Yestermorrow Design/Build School in Waitsfield, Vermont offers over 80 hands-on courses per year in design, construction, woodworking, and architectural craft and offers a variety of courses concentrating in sustainable design. Now in its 35th year, Yestermorrow is one of the only design/build schools in the country, teaching both design and construction skills. Our hands-on 1-day to 3-week workshops, certificate programs and semester programs are taught by top architects, builders, and craftspeople from across the country. For people of all ages and experience levels, from novice to professional.

Wednesday, April 19, 2006

Treehouse Railing Takes Shape

The treehouse railing is really coming together...

Deconstruction and Materials Re-Use Trainings Underway

This Monday we kicked off the first of two training sessions on Deconstruction and Materials Re-Use co-sponsored with ReCycle North of Burlington and funded by a generous grant from the EPA. The 5-day session brings together 20 participants from non-profits across the country (including Hawaii, Wisconsin, Colorado, New Jersey, and a few closer to home), as well as a slew of trainers who are experts in the fields of deconstruction. The goal is to build capacity in these non-profit organizations to expand their operations, deconstruction crews, as well as open materials re-use stores, which takes valuable materials out of the waste stream. The group will spend two full days in the classroom here at Yestermorrow, and three days out in the field on a variety of deconstruction jobsites, and visiting other materials reuse and salvage stores in the area.
A wonderful find today down in the shop: one petrified little frog. Someone gave it to me as a gift and now I've passed it on-- who will be next? Off to more work on the mailbox...

Treehouse railing in progress

Finally, the dangerous ramp to the treehouse will be no more!

Posts going up

Lauren working hard, while work-trader Nate checks to see if posts are sturdy

Uh oh, the SUPERVISOR!

Extension cord consultant Keyda

Natural Building in Costa Rica

Returning to Vermont after spending a couple weeks in Costa Rica has been quite a change. After hanging out in hammocks, swimming in beautiful swimming holes with waterfalls, and eating tropical fruits off of trees, it was tough to come home to a cold and snowy April. To give a bit of background, I went down to Rancho Mastatal to participate in Yestermorrow's Natural Building in Costa Rica course. I traveled to Costa Rica a couple days before the course to meet up with fellow Yestermorrow intern Emily, so that we could check out the Pacific Coast for a couple days [awesome].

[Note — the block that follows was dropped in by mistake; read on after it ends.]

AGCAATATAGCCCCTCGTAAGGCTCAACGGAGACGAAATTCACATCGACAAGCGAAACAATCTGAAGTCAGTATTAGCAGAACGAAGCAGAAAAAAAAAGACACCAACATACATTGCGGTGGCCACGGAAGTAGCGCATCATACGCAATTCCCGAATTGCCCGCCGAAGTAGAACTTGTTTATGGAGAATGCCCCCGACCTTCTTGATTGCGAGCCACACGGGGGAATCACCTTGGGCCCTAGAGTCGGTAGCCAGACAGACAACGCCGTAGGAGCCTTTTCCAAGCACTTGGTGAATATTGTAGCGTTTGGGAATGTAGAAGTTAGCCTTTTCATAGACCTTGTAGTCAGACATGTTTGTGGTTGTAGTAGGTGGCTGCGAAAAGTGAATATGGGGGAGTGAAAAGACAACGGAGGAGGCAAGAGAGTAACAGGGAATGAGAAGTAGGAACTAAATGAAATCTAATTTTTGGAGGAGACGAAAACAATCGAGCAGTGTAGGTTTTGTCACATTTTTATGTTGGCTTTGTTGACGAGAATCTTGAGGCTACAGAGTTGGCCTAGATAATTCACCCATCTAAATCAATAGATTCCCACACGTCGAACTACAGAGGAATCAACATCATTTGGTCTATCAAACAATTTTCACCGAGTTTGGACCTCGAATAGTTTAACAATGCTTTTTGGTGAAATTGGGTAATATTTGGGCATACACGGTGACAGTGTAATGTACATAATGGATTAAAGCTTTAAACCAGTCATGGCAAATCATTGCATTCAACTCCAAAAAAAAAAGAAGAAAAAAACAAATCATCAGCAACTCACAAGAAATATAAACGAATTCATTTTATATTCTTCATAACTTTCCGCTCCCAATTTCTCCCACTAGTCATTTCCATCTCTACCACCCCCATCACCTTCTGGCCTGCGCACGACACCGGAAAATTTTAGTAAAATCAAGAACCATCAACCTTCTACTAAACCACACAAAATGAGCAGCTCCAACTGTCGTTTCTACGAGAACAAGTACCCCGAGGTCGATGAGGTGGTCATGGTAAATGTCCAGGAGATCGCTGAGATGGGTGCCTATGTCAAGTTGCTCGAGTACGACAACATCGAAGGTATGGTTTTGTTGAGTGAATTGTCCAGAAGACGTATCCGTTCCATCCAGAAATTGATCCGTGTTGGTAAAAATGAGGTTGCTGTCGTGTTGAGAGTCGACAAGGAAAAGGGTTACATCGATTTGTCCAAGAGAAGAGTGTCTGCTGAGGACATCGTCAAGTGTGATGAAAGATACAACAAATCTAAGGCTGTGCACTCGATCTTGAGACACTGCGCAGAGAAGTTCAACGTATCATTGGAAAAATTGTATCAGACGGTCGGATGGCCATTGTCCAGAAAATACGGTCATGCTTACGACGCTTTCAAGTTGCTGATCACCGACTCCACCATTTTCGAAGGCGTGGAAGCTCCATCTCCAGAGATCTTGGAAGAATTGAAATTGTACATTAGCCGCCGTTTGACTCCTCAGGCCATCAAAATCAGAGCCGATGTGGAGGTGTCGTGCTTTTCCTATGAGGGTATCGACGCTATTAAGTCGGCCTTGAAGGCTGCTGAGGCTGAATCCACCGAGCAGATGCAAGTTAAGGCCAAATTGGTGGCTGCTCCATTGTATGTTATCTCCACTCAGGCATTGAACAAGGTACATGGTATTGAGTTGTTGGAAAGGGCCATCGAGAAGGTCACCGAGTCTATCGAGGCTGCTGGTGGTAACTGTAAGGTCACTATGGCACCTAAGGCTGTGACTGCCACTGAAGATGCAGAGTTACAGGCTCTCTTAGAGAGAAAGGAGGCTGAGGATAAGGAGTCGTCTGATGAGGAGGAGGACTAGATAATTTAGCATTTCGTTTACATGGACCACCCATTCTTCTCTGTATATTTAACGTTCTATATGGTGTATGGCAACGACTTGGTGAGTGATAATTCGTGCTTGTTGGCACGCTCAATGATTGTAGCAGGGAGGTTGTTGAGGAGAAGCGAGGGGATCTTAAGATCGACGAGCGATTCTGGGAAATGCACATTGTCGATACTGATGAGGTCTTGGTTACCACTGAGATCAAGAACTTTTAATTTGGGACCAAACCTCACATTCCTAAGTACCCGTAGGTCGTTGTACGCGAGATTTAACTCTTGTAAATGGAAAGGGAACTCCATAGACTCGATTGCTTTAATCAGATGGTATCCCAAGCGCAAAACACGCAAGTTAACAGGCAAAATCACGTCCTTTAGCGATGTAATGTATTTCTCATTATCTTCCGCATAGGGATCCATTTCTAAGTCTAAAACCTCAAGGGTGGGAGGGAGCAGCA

Sunset at Manuel Antonio, Pacific Coast

The ranch is just too amazing to put into words. If I was forced to describe it with one adjective, I would probably choose "magical". Rancho Mastatal is an environmental learning and sustainable living center located on approximately 300 acres of protected land in the Costa Rican rainforest. Tim and Robin, who started this community, are the most incredible, selfless, best examples of human beings that I have ever met in my life. Can you tell that I loved it there? The quality of life that exists on the ranch is unparalleled anywhere. So, let me correct myself... there are two words to describe life at Mastatal: Pura Vida.

The class itself was an excellent adventure, although I missed a couple days due to an intimate encounter with a poisonous fruit [I'll have to save this story for a later date]. I have experience with designing and building, but no experience with natural building. I was pretty excited to work with my hands (and feet), using all local and natural building materials.

Mixing cob

Skip and Lizabeth, the two teachers of the course, are both skilled and dedicated craftspeople who have a great wealth of knowledge that they are enthusiastic about sharing. As a group, we democratically decided to work on a new classroom space, since the ranch has a growing need to accommodate students. We came up with a very organic looking building that everyone had a hand in designing. Important elements of the design were having lots of curves, a smooth and flowing transition from exterior to interior, a meshing with the natural environment, and a cool, calming place to relax. Although we did use a poured concrete foundation (not-so-natural), the base of the building was all cob (a mixture of dirt, clay, gravel, and straw) all harvested fairly locally and mixed with all off-the-grid power (humans). We also incorporated wattle and daub into our walls.

Wattle and daub wall in construction phase, with cob bench

The wattle was made of woven local bamboo, and the daub was a similar mixture as the daub, only with a little bit of manure added in for flavor. The remainder of our building is constructed using a bamboo frame. Some highlights of out design inclue a cob bench, the first ever cob sink in the entrance way, built in shelving for shoes, and a floor that transitions from gravel to bamboo to cob with lime-plaster finish. Below are a few pictures of the space. Enjoy!

View from outside during construction

The sink, made from cob

Built-in shelves, clay mixing area

The crew.

I miss you Costa Rica!